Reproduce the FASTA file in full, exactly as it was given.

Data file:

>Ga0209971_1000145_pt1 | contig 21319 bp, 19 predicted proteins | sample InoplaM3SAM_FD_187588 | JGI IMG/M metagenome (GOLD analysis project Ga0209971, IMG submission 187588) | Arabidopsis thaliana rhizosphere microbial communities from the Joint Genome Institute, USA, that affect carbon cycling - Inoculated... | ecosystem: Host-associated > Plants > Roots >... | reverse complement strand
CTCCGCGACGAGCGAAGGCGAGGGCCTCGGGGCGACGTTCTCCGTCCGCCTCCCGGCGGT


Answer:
>Ga0209971_1000145_pt1 | contig 21319 bp, 19 predicted proteins | sample InoplaM3SAM_FD_187588 | JGI IMG/M metagenome (GOLD analysis project Ga0209971, IMG submission 187588) | Arabidopsis thaliana rhizosphere microbial communities from the Joint Genome Institute, USA, that affect carbon cycling - Inoculated... | ecosystem: Host-associated > Plants > Roots >... | reverse complement strand
CTCCGCGACGAGCGAAGGCGAGGGCCTCGGGGCGACGTTCTCCGTCCGCCTCCCGGCGGT